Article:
Feb 27, 2016 Larry rated it liked it  ·  review of another edition
I found the 21st book in the series – so, on principle I immediately started reading it. … … … But, I will NEVER again consecutively read so many books within a series. While this could be judged as one VERY L-O-N-G book, I’m betting it would have been more enjoyable to just occasionally read them. Now I know…

It’s five years after Waterloo, 1820. Set in Chile (!?), it was more like a Horatio Hornblower plot than that of Richard Sharpe. (Hornblower’s author, CS Forester, did it much better.) Shar
Edoardo Albert
Oct 05, 2013 Edoardo Albert rated it really liked it  ·  review of another edition
After the slightly disappointing Sharpe's Waterloo this, presumably the last adventure for Richard Sharpe and Patrick Harper, is a welcome return to form, with the retired pair taking down their old weapons and setting off to South America to find an old friend. Along the way, they meet Napoleon in exile on St Helena, and then become embroiled in the extraordinary operations of Lord Cochrane, one time British naval commander and now admiral of the Chilean navy rebelling against Spanish rule. Coc ...more
Jan 02, 2012 Nathan rated it liked it  ·  review of another edition
It is five years since we last saw Sharpe and Harper. Now he is called out of retirement to find out what heppened to an old comrade, and finds himself in Chile during that country's war of independence.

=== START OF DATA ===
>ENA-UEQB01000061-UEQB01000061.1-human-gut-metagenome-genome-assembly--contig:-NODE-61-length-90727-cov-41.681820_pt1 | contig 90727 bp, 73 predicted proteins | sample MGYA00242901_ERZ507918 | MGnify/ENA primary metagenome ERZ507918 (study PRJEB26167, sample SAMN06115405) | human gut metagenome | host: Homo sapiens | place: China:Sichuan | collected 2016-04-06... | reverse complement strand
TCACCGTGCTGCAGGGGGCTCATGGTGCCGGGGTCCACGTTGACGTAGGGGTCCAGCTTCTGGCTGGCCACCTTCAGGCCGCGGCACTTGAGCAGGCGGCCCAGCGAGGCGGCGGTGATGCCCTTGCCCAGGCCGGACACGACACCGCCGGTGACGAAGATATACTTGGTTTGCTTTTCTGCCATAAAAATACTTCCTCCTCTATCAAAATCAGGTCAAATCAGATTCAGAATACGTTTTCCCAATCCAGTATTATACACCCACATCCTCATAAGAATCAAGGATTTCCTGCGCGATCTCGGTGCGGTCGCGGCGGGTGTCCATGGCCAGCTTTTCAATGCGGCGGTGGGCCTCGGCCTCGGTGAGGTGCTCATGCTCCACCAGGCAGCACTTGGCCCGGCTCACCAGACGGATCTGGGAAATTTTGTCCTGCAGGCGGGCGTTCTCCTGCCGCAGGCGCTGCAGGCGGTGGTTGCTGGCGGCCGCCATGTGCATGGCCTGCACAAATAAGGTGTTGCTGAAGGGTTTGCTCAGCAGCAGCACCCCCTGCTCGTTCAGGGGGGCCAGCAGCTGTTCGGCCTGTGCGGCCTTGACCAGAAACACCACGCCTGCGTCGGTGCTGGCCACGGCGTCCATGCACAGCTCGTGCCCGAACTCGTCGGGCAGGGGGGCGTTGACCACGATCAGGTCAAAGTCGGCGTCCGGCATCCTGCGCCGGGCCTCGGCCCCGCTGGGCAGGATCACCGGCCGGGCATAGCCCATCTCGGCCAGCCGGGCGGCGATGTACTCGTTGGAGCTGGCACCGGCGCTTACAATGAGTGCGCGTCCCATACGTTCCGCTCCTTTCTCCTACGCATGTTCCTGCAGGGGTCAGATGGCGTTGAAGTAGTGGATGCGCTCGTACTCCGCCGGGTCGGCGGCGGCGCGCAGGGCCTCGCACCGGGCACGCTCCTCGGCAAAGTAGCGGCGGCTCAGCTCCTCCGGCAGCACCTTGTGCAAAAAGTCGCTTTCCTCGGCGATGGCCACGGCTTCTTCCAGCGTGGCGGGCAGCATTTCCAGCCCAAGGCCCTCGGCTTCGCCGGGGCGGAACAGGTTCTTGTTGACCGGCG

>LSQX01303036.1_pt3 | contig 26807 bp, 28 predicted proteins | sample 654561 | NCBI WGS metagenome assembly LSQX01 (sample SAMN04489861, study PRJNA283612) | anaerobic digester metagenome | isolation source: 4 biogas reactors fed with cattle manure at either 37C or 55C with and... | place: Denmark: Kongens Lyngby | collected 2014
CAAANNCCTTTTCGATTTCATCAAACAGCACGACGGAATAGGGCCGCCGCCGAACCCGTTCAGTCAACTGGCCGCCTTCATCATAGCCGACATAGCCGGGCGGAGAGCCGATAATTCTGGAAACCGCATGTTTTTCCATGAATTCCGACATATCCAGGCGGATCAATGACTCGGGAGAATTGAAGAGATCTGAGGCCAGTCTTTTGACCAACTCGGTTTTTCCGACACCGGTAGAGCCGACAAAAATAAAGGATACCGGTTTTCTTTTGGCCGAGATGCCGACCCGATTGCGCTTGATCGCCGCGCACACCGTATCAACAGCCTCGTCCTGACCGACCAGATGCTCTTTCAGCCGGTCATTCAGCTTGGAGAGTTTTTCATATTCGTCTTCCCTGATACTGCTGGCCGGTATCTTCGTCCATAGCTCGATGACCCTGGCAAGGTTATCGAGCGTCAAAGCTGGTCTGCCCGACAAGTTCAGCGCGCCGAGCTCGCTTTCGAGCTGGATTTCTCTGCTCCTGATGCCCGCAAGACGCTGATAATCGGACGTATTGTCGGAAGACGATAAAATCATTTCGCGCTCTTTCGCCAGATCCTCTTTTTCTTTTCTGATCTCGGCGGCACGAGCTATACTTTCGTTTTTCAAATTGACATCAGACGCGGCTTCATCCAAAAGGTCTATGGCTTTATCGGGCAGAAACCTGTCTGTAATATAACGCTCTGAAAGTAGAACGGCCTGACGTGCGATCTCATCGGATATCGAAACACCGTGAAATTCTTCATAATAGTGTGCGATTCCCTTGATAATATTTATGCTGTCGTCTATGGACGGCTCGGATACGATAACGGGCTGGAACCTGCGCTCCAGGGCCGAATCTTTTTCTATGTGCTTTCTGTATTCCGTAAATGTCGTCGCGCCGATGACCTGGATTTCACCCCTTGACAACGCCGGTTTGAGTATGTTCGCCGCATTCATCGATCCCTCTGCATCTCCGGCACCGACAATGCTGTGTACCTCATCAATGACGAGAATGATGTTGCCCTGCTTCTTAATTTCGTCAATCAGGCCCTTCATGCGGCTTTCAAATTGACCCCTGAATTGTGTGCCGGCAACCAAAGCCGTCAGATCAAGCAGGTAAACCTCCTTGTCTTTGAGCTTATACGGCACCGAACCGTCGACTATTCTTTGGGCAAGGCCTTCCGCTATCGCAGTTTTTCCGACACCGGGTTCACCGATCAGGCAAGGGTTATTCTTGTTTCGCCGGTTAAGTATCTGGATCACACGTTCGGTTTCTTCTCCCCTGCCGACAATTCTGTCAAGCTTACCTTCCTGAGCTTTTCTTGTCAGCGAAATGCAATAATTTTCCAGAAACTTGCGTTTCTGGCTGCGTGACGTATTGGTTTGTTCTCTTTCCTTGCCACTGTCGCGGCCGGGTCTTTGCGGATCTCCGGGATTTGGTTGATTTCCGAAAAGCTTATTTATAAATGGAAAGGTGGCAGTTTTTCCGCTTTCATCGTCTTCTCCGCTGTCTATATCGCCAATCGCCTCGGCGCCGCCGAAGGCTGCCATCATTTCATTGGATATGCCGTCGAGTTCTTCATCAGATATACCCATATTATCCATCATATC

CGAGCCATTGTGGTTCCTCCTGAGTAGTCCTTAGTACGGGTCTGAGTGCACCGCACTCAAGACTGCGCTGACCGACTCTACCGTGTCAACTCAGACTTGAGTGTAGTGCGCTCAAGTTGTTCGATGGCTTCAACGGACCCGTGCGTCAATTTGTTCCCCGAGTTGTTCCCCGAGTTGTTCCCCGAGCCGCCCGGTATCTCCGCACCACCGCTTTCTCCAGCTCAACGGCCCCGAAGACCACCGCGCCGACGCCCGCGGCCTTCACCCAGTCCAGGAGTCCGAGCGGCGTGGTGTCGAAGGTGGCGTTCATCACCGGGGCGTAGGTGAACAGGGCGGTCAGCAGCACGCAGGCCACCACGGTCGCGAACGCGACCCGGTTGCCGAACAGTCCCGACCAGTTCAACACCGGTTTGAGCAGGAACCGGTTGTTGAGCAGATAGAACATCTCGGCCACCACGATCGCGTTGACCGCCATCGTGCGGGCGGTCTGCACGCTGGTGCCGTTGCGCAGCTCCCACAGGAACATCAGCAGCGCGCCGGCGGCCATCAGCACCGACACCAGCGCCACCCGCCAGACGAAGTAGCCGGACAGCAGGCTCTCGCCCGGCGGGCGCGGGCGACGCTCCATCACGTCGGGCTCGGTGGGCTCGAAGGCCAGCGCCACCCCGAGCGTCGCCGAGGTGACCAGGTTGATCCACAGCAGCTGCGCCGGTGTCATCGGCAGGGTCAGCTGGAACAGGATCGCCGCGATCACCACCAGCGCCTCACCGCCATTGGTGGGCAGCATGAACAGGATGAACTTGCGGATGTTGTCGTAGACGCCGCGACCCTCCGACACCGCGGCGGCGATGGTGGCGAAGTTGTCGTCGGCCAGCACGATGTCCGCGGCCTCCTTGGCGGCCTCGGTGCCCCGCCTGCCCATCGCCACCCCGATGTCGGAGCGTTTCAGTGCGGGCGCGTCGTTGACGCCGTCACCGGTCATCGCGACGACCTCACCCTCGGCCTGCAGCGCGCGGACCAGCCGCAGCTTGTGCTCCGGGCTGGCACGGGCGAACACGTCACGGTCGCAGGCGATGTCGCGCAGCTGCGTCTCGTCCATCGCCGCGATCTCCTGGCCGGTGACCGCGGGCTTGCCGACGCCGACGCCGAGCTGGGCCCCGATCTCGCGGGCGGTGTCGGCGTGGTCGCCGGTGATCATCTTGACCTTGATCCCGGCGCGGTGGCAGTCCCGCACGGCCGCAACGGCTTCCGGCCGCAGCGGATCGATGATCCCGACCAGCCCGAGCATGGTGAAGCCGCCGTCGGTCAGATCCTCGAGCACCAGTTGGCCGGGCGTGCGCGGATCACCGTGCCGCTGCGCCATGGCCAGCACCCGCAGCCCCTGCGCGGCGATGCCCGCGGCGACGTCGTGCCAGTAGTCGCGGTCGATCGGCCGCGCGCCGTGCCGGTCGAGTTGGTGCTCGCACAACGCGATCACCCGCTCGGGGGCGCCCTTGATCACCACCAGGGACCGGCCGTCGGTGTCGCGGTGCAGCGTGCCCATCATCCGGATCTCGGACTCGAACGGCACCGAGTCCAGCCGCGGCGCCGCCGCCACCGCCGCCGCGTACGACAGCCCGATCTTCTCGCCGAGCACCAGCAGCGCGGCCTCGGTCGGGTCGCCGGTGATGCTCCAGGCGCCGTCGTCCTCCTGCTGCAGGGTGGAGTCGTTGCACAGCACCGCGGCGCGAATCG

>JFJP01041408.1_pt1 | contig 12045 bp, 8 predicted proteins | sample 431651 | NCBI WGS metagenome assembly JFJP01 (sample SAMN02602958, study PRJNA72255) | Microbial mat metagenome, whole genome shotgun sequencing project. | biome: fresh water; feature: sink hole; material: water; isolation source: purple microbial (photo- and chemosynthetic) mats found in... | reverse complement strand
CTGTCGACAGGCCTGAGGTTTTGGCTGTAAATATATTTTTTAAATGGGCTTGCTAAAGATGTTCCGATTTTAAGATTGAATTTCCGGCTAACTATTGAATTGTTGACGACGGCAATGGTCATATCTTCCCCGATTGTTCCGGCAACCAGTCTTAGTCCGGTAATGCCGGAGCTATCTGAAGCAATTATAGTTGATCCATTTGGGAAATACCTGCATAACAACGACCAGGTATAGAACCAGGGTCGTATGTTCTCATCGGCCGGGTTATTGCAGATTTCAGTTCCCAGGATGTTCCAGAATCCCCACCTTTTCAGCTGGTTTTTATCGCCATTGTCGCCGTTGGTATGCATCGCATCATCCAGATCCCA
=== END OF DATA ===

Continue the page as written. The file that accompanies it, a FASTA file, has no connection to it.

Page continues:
Cornwell does a fairly good job of showing the two old soldiers as old soldiers. They are a little slower, a bit wiser and certainly a bit less gung ho.

Unfortunately the story that it all hangs off is a bit weak, and as with Sharpe's Waterloo, they find themselves largely spctators in somebody el
Jeff Yoak
After 24 novels and 17 months of my life, it is finally time to say goodbye to Sharpe and Harper. In the epilogue the author says, "And so far as I know, they lived happily ever after." I find that I'm a bit sad that the journey is over and I too wish them happiness. They've earned the rest.

The series doesn't end on one of its stronger notes. The war ended at Waterloo. Sharpe's Ransom is an excellent story capturing the life Sharpe is to live as a country farmer in France. This novel feels tacke
Chris Lytle
Sep 12, 2013 Chris Lytle rated it it was amazing  ·  review of another edition
It's been too long since I immersed myself in the early 19th century exploits of Richard Sharpe. By the end of the prologue, I was all in. Cornwell is the master of this Napoleonic era and this time around he takes us to St Helena for an audiance with the Emperor himself.

With his pal Patrick in tow, Sharpe is on route to Chile to locate a missing friend, at his wife's bequest. Caught between the ruling and corrupt Spanish, dubious British authorities and the Devilish Rebels, Sharpe is forced to
Great adventure; different from Sharpe's routine

It was an adventure worthy of Sharpe and Harper, but here they come out of retirement. That was the first difference. In addition, the main setting is away from Europe: Chile. That's the second. I found Cornwell's writing and storytelling to be stellar, as ever. In addition to reading the text, I also listened to Frederick Davidson read. I don't find his rendition of the characters appealing. He seems to miss a lot, especially in the battle scenes.
Jul 04, 2016 Mattias rated it really liked it  ·  review of another edition